by Chad Wellmon, IASC: The Hedgehog Review – Volume 14, No. 1 Spring 2012
‘The history of this mutual constitution of humans and technology has been obscured as of late by the crystallization of two competing narratives about how we experience all of this information. On the one hand, there are those who claim that the digitization efforts of Google, the social-networking power of Facebook, and the era of big data in general are finally realizing that ancient dream of unifying all knowledge. … Unlike other technological innovations, like print, which was limited to the educated elite, the internet is a network of “densely interlinked Web pages, blogs, news articles and Tweets [that] are all visible to anyone and everyone.”4 Our information age is unique not only in its scale, but in its inherently open and democratic arrangement of information. … Digital technologies, claim the most optimistic among us, will deliver a universal knowledge that will make us smarter and ultimately liberate us.5 These utopic claims are related to similar visions about a trans-humanist future in which technology will overcome what were once the historical limits of humanity: physical, intellectual, and psychological. The dream is of a post-human era.6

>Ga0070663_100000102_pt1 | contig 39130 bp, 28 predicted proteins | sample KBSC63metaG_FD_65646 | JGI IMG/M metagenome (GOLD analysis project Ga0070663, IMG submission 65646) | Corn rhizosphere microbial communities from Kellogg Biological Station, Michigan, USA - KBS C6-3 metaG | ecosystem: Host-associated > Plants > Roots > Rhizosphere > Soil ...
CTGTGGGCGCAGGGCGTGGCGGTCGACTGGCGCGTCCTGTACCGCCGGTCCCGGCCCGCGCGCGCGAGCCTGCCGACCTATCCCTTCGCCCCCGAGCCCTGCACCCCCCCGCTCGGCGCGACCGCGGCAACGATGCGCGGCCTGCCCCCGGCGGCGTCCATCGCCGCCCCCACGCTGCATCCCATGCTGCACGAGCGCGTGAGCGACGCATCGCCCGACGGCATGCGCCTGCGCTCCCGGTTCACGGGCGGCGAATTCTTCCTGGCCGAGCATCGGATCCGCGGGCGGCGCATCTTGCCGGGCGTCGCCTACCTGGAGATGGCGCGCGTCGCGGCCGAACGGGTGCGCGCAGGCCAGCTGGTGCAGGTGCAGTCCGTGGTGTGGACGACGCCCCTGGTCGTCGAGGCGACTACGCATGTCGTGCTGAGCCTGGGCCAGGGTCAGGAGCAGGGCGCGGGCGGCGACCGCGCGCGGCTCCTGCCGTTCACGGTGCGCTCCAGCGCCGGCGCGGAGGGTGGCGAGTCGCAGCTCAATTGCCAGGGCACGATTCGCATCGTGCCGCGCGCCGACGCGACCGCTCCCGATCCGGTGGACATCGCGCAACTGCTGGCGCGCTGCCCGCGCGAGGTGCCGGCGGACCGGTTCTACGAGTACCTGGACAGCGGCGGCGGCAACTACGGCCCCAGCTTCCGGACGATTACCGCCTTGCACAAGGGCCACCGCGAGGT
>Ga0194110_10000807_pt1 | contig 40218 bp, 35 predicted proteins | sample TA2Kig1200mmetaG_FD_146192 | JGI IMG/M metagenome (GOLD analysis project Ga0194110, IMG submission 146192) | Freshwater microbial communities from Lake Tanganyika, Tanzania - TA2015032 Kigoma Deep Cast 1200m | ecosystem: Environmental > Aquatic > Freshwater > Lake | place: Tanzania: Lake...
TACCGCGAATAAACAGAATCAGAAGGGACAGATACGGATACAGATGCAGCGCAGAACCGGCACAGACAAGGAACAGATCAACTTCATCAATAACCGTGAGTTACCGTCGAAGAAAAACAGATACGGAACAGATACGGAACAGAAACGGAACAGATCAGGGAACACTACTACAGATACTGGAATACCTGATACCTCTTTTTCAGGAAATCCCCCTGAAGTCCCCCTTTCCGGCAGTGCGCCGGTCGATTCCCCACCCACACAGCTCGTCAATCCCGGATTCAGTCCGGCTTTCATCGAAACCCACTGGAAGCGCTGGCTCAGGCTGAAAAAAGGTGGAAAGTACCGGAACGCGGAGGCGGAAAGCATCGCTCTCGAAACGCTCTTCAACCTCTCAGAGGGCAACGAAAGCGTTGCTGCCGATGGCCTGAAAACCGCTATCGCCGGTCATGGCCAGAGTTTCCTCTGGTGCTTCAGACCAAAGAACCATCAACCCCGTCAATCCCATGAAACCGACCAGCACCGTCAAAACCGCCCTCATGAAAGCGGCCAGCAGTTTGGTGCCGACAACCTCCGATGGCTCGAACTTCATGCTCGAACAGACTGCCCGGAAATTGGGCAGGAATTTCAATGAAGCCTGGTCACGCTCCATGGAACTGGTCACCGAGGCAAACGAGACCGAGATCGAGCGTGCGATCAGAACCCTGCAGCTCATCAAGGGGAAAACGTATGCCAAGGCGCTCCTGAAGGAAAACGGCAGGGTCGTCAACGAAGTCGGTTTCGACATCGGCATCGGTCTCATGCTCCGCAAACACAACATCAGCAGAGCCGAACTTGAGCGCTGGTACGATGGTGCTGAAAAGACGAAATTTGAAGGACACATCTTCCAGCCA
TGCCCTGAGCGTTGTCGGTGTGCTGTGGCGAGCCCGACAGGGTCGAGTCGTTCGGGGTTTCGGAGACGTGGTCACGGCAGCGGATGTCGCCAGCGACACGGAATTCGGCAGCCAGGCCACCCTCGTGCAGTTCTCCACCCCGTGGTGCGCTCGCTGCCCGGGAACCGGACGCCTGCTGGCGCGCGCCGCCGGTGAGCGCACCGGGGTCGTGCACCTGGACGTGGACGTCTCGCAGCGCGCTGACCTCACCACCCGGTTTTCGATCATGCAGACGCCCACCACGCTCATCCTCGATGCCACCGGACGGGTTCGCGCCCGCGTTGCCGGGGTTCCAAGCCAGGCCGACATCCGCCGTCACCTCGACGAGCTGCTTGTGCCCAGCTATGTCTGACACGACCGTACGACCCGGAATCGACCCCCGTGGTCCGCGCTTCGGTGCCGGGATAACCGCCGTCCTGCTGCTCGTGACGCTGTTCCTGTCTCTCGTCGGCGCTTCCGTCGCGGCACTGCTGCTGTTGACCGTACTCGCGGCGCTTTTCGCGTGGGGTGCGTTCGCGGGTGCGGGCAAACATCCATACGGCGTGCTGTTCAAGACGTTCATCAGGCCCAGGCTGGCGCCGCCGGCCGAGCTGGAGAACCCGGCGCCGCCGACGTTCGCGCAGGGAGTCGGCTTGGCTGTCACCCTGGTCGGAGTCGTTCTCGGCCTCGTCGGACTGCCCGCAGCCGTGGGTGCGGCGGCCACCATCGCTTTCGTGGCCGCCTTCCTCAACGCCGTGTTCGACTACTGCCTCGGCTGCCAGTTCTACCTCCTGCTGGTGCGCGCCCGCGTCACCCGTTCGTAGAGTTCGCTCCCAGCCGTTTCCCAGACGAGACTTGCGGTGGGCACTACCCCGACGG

For the full text of this substantive essay, please visit IASC: The Hedgehog Review – Volume 14, No. 1 Spring 2012 – Why Google Isn’t Making Us Stupid…or Smart – Chad Wellmon.
by David Streitfeld and Edward Wyatt, New York Times, April 15, 2012
One of the most audacious projects ever to come out of Google was the plan to photograph and map the inhabited world, one block at a time. … The Federal Communications Commission censured Google for obstructing an inquiry into the Street View project, which had collected Internet communications from potentially millions of unknowing households as specially equipped cars drove slowly by. But the investigation, described in an interim report, was left unresolved because a critical participant, the Google engineer in charge of the project, cited his Fifth Amendment right and declined to talk. …
For the full text of the article, visit F.C.C.’s Google Case Leaves Unanswered Questions – NYTimes.com.
- Google hit with $25K fine, but street view data collection not illegal (computerworld.co.nz)
- Google Street View car case closed with FCC $25,000 fine (slashgear.com)
- Google Fined $25,000 By FCC For Impeding Street View Investigation (techweekeurope.co.uk)
Source: Spatial Source, November 23, 2010
The Victorian (Australia) Spatial Council has released a set of guidelines for organisations on the use of geospatial data from Google Maps and Microsoft Bing Maps. Both Google Maps and Microsoft Bing Maps offer free and commercial licensing arrangements. Many organisations, including government agencies, are using spatial information from the free services to support their operations and the council strongly encourages potential users to consult the terms and conditions prior to making a decision on whether and how to use such information. … The council has also provided an easily accessible summary of the terms and conditions of using both Google maps and Bing maps.
For full text of the article, click here.